Besides providing physical training, PPLP trainers improved Zohri’s running technique. When Komang and his team first handled the training, they found that Zohri had an incorrect running style. As a result, he could not keep his body straight while running. "But his speed was good," Komang said.
Another major change for Zohri was having his start technique improved at the PPLP. The start is the most important part in a sprint. Prior, Zohri would often make mistakes at the start.
One year later, his hard work paid off at the Inter-PPLP National Athletics Championship in Papua. In the semifinals, Zohri ran 100 meters in 10.25 seconds-his best record in the tournament. In the final round, because of a bad start, his time dropped to 10.36 seconds, although he still ended up winning the championship.
Komang hopes that Zohri’s achievement will improve the popularity of athletics in the provinces. There are many young athletes with potential, like Zohri, in NTB alone. But these young athletes are reluctant to go into athletics because it is much less popular than, say, soccer. "I’ve found many good athletes with the posture of a basketball or soccer player, but they did not want to go into athletics," he said.
Neither was Zohri interested in athletics at first. Like most children in the island, he liked playing soccer. But Rosida, a middle school teacher at the Pemenang State Middle School I in Mataram, saw Zohri’s potential in athletics.
Rosida tried to talk Zohri into joining athletics as an extracurricular activity many times. "It was difficult to persuade him. He was not interested," said Rosida, who received an award from Danone-Aqua for her role as an athletics coach at the Jakarta Convention Center, two weeks ago.
Fortunately, Zohri could finally be persuaded to join athletics activities. His performance continued to improve, and he was recruited bythe Mataram PPLP in 2016. One year later, he was promoted to national training. "I was really happy when I heard news that he had won in Finland," Rosida said.
Rosida hopes that Zohri’s achievement will continue to inspire other children to seriously go into athletics. Even now, at the school where she teaches, many of her students will have sprint races during recess. "They want to be like Zohri," she said.
Athletics has become among sport branches with the potential to offer the most gold medals at the 2018 Asian Games, with 48 numbers in competition. Indonesia, however, will not be competing in all 48 numbers. PB PASI has only prepared 16 athletes to compete in 12 numbers, with the target of winning one gold medal.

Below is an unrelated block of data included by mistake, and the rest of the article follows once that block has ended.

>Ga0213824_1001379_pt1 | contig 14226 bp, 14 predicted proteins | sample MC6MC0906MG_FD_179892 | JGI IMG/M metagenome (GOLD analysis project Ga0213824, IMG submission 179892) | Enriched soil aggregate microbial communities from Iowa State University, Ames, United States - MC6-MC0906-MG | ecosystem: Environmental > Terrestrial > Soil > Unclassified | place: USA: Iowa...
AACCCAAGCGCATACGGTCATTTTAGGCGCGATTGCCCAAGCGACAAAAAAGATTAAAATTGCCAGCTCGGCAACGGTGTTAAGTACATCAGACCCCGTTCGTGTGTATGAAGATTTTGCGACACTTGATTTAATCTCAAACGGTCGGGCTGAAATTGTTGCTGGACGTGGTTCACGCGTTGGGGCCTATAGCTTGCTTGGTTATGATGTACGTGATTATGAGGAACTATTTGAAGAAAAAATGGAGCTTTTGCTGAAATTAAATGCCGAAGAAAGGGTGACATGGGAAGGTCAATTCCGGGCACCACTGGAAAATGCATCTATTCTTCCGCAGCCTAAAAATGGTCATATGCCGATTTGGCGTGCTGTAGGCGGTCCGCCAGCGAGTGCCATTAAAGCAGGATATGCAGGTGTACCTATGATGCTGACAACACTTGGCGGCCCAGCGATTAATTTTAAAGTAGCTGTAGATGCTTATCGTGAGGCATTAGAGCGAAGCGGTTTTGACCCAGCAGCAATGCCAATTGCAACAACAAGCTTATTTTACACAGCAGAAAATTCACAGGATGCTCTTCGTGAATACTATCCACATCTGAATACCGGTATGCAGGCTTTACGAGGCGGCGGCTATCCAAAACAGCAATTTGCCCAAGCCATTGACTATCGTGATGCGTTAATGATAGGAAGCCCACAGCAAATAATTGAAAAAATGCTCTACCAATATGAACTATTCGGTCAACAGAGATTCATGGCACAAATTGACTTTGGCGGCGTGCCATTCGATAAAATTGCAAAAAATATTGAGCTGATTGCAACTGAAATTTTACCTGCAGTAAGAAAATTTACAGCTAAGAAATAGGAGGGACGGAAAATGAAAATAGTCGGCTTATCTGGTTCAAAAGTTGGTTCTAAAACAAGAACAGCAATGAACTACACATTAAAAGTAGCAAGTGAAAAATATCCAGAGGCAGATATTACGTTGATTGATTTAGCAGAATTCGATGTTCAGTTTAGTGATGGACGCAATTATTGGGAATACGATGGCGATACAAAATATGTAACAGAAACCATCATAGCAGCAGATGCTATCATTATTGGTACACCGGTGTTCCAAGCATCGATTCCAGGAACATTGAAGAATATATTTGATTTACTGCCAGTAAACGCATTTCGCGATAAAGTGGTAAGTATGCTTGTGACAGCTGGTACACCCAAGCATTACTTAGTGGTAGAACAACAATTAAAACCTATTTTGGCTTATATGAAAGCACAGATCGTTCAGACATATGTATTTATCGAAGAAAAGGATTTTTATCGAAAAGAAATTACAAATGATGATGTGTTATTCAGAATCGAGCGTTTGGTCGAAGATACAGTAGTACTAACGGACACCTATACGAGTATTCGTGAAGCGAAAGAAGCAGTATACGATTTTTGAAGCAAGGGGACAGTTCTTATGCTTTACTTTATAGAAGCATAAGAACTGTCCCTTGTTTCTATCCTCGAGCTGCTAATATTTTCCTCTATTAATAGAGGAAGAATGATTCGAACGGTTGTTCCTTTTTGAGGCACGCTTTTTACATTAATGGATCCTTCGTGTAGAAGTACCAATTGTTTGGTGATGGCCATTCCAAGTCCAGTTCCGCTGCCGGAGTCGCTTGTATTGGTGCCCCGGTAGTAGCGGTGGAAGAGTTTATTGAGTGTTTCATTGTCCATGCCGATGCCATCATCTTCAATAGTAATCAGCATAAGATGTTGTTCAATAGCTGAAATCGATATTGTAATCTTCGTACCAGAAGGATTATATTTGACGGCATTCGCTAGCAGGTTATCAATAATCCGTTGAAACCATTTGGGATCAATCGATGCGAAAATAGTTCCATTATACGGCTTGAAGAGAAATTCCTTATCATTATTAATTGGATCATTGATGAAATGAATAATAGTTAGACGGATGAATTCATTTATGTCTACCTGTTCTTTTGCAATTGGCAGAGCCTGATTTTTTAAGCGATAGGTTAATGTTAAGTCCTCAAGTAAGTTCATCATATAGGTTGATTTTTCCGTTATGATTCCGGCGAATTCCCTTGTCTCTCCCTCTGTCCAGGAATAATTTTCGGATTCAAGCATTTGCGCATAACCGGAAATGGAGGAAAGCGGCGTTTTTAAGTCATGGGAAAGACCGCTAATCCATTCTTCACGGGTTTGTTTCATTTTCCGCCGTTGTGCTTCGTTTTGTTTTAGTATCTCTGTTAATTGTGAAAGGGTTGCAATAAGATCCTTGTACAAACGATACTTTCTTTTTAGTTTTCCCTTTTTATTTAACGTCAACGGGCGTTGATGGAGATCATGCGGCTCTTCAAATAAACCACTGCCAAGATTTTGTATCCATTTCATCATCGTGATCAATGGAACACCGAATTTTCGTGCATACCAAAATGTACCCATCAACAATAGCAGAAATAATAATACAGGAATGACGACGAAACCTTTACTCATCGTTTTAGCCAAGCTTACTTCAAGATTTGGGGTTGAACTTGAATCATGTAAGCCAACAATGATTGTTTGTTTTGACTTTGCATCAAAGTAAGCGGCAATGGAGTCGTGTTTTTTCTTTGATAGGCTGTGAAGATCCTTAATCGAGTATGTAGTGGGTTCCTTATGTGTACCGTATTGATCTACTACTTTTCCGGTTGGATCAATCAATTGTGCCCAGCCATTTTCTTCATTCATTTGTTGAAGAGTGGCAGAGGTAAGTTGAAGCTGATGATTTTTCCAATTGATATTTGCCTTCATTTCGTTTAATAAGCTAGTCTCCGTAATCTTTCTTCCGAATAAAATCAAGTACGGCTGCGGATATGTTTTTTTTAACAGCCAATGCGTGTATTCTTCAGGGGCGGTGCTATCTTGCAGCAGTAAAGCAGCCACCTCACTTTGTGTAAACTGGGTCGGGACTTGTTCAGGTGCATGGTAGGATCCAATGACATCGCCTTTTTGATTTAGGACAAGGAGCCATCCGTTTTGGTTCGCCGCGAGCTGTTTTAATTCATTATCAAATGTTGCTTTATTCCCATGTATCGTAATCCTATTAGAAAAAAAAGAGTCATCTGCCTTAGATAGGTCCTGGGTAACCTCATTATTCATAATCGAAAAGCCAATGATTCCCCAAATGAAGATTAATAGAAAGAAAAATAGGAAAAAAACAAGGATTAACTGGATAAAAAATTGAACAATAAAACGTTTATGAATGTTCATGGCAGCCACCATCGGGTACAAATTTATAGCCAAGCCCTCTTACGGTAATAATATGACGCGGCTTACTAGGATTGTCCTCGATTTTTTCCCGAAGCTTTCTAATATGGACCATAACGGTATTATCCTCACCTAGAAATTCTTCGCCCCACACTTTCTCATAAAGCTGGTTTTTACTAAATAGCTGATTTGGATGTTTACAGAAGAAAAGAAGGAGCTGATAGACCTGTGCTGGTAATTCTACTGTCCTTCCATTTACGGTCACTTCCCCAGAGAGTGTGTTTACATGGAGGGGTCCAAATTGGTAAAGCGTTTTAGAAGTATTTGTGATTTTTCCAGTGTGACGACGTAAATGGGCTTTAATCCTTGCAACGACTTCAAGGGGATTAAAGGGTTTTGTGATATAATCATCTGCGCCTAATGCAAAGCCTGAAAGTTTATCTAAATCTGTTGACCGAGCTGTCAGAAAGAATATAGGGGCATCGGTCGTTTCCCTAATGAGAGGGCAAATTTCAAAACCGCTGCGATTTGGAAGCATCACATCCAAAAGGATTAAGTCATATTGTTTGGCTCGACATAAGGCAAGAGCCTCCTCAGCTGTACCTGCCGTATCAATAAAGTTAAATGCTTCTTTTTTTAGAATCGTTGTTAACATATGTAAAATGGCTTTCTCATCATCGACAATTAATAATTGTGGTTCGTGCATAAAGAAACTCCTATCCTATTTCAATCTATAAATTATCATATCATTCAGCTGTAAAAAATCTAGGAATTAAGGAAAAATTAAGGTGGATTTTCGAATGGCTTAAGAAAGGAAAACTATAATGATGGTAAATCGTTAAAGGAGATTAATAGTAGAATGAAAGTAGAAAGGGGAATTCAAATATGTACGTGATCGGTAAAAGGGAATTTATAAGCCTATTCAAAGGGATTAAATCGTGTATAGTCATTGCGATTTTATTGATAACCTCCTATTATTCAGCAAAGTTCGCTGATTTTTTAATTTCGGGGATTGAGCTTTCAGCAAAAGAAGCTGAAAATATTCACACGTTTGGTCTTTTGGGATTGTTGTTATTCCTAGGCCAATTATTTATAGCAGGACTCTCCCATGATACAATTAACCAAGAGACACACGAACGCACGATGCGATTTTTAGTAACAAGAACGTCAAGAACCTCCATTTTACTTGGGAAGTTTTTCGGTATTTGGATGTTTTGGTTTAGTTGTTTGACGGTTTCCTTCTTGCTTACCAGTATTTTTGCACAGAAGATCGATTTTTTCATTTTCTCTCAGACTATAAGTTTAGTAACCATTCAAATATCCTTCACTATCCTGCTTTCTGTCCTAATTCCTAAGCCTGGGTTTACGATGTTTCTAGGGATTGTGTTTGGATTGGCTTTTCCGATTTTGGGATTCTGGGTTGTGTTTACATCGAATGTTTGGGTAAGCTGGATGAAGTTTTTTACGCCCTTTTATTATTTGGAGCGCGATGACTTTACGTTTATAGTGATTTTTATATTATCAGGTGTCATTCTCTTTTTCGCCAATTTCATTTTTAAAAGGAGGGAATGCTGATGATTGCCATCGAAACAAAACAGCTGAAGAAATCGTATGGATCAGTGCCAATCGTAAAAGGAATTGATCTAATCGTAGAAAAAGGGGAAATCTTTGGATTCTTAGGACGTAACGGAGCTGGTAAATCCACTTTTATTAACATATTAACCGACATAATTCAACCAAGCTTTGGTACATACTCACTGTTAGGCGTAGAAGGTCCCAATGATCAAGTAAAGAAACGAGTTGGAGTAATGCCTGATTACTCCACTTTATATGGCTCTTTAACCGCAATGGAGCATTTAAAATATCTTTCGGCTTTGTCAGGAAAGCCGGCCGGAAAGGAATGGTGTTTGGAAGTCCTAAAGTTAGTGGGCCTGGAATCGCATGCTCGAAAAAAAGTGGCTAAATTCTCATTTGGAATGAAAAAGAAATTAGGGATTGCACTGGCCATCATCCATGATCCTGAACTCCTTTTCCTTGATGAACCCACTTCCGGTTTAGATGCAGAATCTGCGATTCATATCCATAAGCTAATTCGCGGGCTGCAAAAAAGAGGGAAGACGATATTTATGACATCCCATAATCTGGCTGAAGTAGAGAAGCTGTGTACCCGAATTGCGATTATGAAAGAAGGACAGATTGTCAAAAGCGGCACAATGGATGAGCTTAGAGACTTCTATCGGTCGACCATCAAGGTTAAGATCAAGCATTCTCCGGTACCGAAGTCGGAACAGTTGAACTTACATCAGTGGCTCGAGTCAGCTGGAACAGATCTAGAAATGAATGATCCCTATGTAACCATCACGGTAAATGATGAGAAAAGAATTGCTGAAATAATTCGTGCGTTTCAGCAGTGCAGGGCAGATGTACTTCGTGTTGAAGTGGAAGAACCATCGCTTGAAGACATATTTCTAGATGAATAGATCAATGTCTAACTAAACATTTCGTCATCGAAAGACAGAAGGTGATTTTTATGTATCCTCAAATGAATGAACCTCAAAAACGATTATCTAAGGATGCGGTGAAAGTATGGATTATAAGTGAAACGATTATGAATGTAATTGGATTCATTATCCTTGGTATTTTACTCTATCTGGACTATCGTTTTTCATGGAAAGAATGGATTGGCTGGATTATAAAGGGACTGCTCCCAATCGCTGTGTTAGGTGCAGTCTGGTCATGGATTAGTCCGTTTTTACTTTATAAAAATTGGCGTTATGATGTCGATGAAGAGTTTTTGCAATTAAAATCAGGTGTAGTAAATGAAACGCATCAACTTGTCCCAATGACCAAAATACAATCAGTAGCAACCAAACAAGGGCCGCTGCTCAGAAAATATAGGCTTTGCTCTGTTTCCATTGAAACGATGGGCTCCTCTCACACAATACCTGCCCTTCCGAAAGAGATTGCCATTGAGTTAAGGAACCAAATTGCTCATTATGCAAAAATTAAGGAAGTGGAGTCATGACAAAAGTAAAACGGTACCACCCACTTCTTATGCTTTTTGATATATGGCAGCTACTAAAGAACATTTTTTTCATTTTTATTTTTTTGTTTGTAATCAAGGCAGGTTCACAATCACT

China, Japan and South Korea still dominate sprint numbers, while long distance numbers are the focus of Middle Eastern countries, which are strengthened by naturalized athletes from Africa. "Those competing at the Asian Games are not only Asia’s champions but also world champions," PB PASI Secretary-General Tigor Tanjung said.
Tigor says achievements in athletics cannot be quickly attained. A long-term sustainable development program and appropriate facilities are the key to an athlete’s success. "It takes years of training just to get that extra second," he said.
Besides providing better training techniques, the national athletics training program also aims to improve athletes’ eating habits. As a result, Zohri’s diet was altered during the IAAF World U20 Championships. But, as it turned out, Zohri could not do away with white rice, although eating too much rice is seen as detrimental to an athlete’s performance. "He now eats bread, potatoes, cereal, milk, eggs and salad every morning," PB PASI chair Bob Hasan said.
According to Bob, the athletes are, in fact, not forbidden to eat rice. But they still must regulate their eating patterns. Rice is still allowed as part of their menu during the day or at night. "With steak and fish," he said.
Another change for athletes in the national training program is the presence of podiatrists from Ireland and Australia. Podiatry is a branch of medicine that focuses on the study and treatment of the foot and ankle. Zohri is among athletes who underwent podiatric treatment. Through podiatry, irregularities in an athlete’s ankle or foot can be detected as early as possible and corrected. "We’ve [involved the foreign podiatrists] for the past year," said Bob.
Gabriel Wahyu Titiyoga, Supriyanto Khafid (Mataram)